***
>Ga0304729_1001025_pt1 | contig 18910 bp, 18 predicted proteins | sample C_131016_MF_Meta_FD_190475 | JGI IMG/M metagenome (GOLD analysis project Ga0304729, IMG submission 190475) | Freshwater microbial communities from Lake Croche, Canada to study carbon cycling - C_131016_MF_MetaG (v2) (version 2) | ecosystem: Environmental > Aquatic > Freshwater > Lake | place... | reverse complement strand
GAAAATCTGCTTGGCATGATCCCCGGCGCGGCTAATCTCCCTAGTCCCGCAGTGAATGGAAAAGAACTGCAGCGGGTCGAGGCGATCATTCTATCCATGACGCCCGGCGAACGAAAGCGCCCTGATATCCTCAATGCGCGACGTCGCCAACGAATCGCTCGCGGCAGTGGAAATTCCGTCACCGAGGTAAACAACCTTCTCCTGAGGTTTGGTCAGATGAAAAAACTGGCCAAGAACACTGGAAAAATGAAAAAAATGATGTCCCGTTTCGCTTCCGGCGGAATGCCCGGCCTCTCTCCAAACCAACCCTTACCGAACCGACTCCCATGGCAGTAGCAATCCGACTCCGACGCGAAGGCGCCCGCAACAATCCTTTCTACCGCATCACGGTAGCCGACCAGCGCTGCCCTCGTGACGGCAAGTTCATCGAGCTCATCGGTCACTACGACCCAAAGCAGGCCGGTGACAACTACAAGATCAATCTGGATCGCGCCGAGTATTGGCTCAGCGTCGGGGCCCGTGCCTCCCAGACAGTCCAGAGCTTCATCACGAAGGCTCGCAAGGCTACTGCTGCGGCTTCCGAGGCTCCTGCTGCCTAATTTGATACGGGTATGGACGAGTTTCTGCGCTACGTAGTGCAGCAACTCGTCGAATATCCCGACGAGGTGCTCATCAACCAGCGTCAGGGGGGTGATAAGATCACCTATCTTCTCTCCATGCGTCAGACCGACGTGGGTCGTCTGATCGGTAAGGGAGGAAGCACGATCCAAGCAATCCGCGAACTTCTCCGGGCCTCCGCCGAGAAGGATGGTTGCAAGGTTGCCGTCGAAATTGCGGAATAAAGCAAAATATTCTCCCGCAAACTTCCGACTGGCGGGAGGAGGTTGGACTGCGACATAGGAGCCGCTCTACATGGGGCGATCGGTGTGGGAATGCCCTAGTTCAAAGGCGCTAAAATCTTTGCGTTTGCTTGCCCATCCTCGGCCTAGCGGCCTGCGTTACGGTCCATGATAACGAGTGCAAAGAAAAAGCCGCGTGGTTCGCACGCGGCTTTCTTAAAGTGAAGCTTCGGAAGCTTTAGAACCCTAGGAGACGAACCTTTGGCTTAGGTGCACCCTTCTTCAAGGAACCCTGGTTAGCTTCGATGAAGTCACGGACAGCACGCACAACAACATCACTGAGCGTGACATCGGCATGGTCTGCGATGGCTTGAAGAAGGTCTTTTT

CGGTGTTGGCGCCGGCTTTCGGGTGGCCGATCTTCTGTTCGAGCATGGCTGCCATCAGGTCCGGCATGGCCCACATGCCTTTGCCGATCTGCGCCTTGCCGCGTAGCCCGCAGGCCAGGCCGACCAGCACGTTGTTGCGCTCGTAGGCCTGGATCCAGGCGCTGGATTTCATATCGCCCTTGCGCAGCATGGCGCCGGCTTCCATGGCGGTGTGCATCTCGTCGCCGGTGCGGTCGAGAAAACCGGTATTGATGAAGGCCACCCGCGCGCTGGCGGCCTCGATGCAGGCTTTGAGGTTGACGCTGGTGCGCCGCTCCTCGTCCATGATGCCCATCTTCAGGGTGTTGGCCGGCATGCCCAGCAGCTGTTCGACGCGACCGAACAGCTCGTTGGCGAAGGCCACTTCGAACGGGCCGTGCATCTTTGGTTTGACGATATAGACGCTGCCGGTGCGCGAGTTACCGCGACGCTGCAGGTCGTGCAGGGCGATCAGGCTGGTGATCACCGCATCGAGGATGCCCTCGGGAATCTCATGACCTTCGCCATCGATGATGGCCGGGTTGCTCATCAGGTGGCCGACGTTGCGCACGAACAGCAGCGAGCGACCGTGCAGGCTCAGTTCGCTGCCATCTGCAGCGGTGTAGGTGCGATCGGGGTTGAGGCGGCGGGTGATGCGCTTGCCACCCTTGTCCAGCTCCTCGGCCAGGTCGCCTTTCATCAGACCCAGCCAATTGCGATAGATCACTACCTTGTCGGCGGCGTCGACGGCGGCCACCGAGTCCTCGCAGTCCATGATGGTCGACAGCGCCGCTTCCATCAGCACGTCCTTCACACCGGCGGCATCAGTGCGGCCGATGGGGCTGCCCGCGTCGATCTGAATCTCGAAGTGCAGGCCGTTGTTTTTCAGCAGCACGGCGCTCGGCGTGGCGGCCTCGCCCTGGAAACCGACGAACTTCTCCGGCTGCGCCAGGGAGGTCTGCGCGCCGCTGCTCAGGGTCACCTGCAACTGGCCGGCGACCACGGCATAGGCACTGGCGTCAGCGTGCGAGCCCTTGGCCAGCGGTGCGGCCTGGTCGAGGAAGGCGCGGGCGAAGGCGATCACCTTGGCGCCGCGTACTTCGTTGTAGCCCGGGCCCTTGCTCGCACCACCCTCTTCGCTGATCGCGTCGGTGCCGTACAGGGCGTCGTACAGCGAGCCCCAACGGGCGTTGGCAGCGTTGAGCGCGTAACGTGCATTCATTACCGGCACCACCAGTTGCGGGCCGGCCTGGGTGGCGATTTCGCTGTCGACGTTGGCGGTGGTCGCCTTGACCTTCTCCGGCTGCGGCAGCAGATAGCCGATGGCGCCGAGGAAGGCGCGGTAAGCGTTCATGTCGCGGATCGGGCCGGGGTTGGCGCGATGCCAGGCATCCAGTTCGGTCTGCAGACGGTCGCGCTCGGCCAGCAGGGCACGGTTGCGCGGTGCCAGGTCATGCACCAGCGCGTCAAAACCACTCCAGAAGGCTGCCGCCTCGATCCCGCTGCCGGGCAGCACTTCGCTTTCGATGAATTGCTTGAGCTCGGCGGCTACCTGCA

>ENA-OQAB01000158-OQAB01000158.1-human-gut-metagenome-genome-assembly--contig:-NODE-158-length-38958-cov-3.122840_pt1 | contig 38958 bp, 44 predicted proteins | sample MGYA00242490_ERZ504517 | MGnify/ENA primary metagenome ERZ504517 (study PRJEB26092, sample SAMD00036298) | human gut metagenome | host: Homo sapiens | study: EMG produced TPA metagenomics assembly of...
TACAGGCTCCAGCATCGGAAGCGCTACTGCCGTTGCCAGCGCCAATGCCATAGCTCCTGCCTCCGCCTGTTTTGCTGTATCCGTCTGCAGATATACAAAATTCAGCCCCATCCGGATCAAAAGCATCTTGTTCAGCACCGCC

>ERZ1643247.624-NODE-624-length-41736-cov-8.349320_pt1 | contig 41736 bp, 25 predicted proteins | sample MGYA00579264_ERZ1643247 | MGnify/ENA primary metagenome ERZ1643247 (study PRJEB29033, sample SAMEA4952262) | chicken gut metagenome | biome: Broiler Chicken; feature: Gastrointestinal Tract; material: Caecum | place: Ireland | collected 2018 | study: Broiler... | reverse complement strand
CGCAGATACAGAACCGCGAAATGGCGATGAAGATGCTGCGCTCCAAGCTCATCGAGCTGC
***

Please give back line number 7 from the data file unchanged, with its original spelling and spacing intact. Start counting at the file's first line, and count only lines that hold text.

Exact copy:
CGCAGATACAGAACCGCGAAATGGCGATGAAGATGCTGCGCTCCAAGCTCATCGAGCTGC